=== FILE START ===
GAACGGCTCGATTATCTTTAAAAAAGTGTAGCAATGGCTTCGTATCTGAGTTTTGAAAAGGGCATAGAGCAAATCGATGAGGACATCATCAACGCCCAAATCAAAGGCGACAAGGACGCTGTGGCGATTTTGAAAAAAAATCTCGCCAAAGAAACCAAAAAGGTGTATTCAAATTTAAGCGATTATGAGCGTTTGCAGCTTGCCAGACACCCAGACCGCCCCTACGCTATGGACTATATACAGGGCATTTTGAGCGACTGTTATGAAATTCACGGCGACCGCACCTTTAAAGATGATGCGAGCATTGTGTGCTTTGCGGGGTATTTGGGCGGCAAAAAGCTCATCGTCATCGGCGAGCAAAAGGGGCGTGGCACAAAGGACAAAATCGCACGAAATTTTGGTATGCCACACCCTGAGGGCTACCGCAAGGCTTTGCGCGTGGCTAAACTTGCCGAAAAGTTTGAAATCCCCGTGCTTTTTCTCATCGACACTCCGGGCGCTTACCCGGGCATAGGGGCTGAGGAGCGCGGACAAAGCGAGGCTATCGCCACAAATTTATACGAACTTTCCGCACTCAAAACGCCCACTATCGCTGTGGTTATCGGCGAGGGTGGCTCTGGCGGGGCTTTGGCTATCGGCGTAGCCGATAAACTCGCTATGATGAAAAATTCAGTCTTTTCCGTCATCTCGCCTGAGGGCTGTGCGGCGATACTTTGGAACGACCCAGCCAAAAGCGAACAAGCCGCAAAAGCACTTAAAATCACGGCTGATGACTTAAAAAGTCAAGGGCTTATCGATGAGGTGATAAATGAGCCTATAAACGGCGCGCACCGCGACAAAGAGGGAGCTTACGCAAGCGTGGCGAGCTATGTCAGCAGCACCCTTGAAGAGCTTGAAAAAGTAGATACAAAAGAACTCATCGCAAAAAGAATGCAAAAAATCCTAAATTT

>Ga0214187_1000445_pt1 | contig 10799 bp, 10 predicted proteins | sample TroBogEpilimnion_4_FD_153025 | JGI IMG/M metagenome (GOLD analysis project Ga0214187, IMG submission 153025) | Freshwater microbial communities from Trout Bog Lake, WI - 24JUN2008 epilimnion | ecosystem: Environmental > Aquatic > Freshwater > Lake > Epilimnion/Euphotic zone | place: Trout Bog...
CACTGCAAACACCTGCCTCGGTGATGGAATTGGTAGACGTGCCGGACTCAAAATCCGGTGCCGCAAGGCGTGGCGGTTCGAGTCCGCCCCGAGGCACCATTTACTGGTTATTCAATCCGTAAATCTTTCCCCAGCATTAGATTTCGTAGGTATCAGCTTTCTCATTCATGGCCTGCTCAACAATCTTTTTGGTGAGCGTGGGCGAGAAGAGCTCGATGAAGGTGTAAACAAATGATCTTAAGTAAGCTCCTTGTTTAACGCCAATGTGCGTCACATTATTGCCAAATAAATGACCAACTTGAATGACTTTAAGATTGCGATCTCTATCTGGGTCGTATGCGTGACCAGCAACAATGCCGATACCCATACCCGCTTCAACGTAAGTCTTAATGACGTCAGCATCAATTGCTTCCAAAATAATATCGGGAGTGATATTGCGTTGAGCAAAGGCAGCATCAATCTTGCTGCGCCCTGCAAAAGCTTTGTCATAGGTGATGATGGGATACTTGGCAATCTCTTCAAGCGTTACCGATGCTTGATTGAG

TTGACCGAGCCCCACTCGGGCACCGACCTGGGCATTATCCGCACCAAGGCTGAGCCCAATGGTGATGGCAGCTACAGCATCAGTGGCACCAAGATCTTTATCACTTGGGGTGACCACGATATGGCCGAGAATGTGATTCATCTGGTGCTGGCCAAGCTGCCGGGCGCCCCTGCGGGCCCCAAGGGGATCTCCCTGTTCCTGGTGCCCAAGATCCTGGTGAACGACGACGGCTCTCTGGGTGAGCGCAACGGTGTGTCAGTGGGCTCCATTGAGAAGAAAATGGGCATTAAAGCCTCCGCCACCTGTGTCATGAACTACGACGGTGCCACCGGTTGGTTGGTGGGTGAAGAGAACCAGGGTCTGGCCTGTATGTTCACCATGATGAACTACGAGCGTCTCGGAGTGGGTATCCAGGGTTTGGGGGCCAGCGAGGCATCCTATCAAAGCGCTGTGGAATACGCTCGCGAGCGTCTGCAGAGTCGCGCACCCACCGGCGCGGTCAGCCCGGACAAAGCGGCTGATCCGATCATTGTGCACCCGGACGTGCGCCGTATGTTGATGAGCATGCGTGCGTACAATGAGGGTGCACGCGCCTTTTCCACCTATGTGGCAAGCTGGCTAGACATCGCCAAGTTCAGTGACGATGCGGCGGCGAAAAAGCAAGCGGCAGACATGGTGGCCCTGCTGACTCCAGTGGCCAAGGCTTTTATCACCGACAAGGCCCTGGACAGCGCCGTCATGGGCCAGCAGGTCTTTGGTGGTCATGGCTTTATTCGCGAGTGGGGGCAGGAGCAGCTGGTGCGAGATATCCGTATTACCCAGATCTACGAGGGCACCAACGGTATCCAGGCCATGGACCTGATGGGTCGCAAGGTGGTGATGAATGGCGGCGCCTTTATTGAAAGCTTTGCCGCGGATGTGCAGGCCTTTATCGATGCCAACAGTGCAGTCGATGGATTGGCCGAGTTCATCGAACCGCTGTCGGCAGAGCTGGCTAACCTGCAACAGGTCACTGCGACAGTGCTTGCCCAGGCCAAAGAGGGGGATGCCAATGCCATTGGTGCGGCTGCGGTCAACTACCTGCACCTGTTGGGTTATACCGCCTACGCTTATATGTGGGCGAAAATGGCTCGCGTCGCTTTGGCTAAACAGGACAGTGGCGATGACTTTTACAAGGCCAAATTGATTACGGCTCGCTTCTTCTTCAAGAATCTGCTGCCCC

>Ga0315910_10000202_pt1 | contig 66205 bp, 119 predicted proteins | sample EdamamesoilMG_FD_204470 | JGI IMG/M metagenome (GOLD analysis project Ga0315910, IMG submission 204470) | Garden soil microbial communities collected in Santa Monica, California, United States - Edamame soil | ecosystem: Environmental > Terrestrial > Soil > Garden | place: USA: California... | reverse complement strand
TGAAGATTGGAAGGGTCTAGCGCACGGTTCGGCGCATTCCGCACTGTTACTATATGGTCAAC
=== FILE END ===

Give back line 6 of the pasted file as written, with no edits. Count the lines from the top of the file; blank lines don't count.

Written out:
TGAAGATTGGAAGGGTCTAGCGCACGGTTCGGCGCATTCCGCACTGTTACTATATGGTCAAC